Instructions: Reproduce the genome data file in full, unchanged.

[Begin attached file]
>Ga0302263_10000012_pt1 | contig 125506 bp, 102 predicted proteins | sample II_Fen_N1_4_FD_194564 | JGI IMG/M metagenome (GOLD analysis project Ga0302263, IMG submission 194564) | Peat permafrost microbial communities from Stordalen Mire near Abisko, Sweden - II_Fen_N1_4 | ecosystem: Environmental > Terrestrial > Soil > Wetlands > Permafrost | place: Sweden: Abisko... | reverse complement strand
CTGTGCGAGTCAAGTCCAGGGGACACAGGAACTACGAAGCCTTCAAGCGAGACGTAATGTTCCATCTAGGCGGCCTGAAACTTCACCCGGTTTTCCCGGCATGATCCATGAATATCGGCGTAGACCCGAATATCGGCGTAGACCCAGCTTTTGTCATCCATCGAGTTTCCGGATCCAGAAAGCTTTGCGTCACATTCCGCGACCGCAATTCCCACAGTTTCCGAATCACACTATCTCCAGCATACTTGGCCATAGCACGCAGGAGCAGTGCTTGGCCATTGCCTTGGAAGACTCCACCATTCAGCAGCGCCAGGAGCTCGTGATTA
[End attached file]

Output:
>Ga0302263_10000012_pt1 | contig 125506 bp, 102 predicted proteins | sample II_Fen_N1_4_FD_194564 | JGI IMG/M metagenome (GOLD analysis project Ga0302263, IMG submission 194564) | Peat permafrost microbial communities from Stordalen Mire near Abisko, Sweden - II_Fen_N1_4 | ecosystem: Environmental > Terrestrial > Soil > Wetlands > Permafrost | place: Sweden: Abisko... | reverse complement strand
CTGTGCGAGTCAAGTCCAGGGGACACAGGAACTACGAAGCCTTCAAGCGAGACGTAATGTTCCATCTAGGCGGCCTGAAACTTCACCCGGTTTTCCCGGCATGATCCATGAATATCGGCGTAGACCCGAATATCGGCGTAGACCCAGCTTTTGTCATCCATCGAGTTTCCGGATCCAGAAAGCTTTGCGTCACATTCCGCGACCGCAATTCCCACAGTTTCCGAATCACACTATCTCCAGCATACTTGGCCATAGCACGCAGGAGCAGTGCTTGGCCATTGCCTTGGAAGACTCCACCATTCAGCAGCGCCAGGAGCTCGTGATTA